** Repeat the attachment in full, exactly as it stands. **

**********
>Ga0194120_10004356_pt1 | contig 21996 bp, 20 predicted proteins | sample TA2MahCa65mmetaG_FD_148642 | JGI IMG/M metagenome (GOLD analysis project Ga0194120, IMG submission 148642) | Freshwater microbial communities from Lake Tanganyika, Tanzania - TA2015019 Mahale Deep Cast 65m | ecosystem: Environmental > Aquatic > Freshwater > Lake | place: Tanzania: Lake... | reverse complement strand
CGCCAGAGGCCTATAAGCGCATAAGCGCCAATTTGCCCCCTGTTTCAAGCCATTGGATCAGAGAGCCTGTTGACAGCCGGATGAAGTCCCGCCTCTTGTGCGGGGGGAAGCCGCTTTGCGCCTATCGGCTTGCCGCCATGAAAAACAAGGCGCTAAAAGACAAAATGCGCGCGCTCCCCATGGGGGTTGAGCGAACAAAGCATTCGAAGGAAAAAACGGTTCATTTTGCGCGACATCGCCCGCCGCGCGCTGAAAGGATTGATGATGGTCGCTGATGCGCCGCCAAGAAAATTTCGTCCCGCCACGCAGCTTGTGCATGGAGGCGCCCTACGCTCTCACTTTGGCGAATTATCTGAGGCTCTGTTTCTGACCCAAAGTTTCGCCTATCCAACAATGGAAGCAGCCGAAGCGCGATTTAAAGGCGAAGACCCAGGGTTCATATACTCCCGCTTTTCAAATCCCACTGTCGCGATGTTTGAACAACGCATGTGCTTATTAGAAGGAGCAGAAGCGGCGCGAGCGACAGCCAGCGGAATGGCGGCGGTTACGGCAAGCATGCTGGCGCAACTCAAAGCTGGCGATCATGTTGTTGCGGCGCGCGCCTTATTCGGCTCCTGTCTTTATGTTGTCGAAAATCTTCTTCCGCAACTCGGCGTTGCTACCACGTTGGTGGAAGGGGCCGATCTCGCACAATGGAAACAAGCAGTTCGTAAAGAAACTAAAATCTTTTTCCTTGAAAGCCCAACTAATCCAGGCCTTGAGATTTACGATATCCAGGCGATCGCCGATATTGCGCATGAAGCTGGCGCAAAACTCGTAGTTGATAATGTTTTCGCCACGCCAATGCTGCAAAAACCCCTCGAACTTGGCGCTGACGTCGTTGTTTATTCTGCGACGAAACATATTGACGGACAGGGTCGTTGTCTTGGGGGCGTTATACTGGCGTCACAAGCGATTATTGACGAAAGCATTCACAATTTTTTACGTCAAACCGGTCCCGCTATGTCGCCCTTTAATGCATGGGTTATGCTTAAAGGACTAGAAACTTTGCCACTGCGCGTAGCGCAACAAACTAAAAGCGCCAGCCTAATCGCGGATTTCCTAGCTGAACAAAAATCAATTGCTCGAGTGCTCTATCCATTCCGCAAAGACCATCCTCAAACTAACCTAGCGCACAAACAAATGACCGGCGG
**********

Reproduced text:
>Ga0194120_10004356_pt1 | contig 21996 bp, 20 predicted proteins | sample TA2MahCa65mmetaG_FD_148642 | JGI IMG/M metagenome (GOLD analysis project Ga0194120, IMG submission 148642) | Freshwater microbial communities from Lake Tanganyika, Tanzania - TA2015019 Mahale Deep Cast 65m | ecosystem: Environmental > Aquatic > Freshwater > Lake | place: Tanzania: Lake... | reverse complement strand
CGCCAGAGGCCTATAAGCGCATAAGCGCCAATTTGCCCCCTGTTTCAAGCCATTGGATCAGAGAGCCTGTTGACAGCCGGATGAAGTCCCGCCTCTTGTGCGGGGGGAAGCCGCTTTGCGCCTATCGGCTTGCCGCCATGAAAAACAAGGCGCTAAAAGACAAAATGCGCGCGCTCCCCATGGGGGTTGAGCGAACAAAGCATTCGAAGGAAAAAACGGTTCATTTTGCGCGACATCGCCCGCCGCGCGCTGAAAGGATTGATGATGGTCGCTGATGCGCCGCCAAGAAAATTTCGTCCCGCCACGCAGCTTGTGCATGGAGGCGCCCTACGCTCTCACTTTGGCGAATTATCTGAGGCTCTGTTTCTGACCCAAAGTTTCGCCTATCCAACAATGGAAGCAGCCGAAGCGCGATTTAAAGGCGAAGACCCAGGGTTCATATACTCCCGCTTTTCAAATCCCACTGTCGCGATGTTTGAACAACGCATGTGCTTATTAGAAGGAGCAGAAGCGGCGCGAGCGACAGCCAGCGGAATGGCGGCGGTTACGGCAAGCATGCTGGCGCAACTCAAAGCTGGCGATCATGTTGTTGCGGCGCGCGCCTTATTCGGCTCCTGTCTTTATGTTGTCGAAAATCTTCTTCCGCAACTCGGCGTTGCTACCACGTTGGTGGAAGGGGCCGATCTCGCACAATGGAAACAAGCAGTTCGTAAAGAAACTAAAATCTTTTTCCTTGAAAGCCCAACTAATCCAGGCCTTGAGATTTACGATATCCAGGCGATCGCCGATATTGCGCATGAAGCTGGCGCAAAACTCGTAGTTGATAATGTTTTCGCCACGCCAATGCTGCAAAAACCCCTCGAACTTGGCGCTGACGTCGTTGTTTATTCTGCGACGAAACATATTGACGGACAGGGTCGTTGTCTTGGGGGCGTTATACTGGCGTCACAAGCGATTATTGACGAAAGCATTCACAATTTTTTACGTCAAACCGGTCCCGCTATGTCGCCCTTTAATGCATGGGTTATGCTTAAAGGACTAGAAACTTTGCCACTGCGCGTAGCGCAACAAACTAAAAGCGCCAGCCTAATCGCGGATTTCCTAGCTGAACAAAAATCAATTGCTCGAGTGCTCTATCCATTCCGCAAAGACCATCCTCAAACTAACCTAGCGCACAAACAAATGACCGGCGG